Sunday, May 28, 2006

Searching Congress

Rich Galen has some useful observations on the recent search of a Democrat Congressman's office as part of an ongoing corruption investigation:

Republicans and Democrats in the House have their Congressional knickers in a Constitutional twist over the notion that the doctrine of "separation of powers" was fused by the FBI when they searched Congressman William Jefferson's (D-La) House office Saturday night.

The FBI had previously videotaped Jefferson taking $100,000 in cash from an informant then got a warrant to search his house where they found 90 grand of it hidden in a freezer.

Two of Jefferson's former aides have already pleaded guilty to bribery - of Congressman Jefferson.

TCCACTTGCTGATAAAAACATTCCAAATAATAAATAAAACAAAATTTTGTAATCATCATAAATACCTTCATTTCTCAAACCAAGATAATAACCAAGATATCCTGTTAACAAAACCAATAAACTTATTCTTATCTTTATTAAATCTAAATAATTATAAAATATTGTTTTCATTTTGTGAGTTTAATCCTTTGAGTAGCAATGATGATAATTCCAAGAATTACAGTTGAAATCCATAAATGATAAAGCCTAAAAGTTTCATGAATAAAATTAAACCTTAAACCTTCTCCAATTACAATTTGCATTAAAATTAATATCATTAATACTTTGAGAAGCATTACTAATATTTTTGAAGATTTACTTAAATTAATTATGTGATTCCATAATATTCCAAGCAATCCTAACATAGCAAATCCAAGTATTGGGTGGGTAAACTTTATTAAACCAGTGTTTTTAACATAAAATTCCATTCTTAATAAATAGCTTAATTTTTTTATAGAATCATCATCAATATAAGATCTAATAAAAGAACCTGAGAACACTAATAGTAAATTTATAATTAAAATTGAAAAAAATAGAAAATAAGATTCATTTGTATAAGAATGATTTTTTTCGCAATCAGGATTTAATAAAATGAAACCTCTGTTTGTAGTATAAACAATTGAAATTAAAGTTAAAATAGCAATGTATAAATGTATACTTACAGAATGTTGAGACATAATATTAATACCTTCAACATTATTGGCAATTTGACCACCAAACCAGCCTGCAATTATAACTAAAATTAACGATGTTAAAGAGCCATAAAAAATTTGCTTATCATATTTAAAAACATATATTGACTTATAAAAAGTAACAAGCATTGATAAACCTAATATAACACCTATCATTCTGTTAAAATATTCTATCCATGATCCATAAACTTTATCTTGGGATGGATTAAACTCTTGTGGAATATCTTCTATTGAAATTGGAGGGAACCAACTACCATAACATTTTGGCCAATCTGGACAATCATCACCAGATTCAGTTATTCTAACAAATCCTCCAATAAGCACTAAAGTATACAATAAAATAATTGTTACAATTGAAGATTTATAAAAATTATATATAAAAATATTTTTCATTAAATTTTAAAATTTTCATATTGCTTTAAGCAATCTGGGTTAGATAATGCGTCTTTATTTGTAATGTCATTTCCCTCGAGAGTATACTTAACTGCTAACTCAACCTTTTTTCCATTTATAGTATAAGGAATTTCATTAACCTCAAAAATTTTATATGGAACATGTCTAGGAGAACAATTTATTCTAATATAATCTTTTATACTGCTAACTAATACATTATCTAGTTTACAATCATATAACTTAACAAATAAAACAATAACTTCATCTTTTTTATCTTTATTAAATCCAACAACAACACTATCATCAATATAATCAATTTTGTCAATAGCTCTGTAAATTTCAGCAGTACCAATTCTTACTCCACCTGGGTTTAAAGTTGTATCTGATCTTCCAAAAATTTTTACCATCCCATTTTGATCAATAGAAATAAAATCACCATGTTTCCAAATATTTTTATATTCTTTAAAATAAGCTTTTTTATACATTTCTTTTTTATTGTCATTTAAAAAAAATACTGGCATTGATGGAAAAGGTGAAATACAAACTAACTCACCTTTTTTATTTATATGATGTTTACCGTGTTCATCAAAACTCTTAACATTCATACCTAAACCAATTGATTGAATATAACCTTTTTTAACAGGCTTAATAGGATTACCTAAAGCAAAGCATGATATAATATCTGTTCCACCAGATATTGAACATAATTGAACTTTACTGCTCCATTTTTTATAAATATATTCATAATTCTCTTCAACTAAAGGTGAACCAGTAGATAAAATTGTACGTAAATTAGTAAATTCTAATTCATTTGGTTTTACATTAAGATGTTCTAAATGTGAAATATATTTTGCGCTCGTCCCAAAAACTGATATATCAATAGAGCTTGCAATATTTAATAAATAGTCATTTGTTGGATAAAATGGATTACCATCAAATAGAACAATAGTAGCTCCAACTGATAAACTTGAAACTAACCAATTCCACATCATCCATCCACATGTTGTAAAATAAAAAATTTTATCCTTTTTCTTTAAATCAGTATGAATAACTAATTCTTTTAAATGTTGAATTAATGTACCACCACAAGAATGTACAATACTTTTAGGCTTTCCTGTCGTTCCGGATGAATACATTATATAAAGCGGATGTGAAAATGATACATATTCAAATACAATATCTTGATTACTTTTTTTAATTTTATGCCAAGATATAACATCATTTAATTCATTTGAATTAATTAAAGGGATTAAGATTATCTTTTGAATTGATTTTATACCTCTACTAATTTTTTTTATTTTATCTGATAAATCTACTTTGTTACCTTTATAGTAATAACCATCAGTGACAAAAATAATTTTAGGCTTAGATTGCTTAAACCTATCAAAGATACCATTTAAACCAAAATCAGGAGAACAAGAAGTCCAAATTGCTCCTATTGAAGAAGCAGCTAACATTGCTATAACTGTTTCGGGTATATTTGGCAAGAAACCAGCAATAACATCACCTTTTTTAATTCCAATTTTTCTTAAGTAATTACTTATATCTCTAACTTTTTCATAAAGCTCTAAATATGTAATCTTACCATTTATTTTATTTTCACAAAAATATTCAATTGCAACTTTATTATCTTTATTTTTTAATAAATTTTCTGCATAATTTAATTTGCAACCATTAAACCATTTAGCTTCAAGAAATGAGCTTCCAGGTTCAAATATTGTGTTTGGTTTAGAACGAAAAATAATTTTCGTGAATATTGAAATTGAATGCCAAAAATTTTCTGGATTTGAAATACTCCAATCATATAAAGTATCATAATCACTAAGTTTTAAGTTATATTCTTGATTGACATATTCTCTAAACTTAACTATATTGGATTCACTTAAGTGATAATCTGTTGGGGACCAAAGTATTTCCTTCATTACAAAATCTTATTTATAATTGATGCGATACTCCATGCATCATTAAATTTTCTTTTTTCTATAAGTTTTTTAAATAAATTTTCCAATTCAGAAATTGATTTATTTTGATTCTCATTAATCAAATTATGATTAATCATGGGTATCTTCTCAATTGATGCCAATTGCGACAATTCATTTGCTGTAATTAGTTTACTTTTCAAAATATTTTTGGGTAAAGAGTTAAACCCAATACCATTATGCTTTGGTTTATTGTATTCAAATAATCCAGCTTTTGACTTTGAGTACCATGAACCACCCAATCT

In their "separation of powers" claim, the House leaders are making it sound as if this was done solely on the say-so of the Justice Department. In fact, the FBI (Executive Branch) had a warrant to search a Congressman's office (Legislative Branch) which was signed by a Federal judge (Judicial Branch).

Two out of three. That's a hard number to stand up against. Critics have tried to portray the search as one branch against another, but it just is not true.

Mr. Galen goes on to detail the FBI's process of arrival, notification, and search. He also addresses the Constitutional claim, pointing out that taking a bribe is neither "speech" nor "debate." Reading the original column is recommended.

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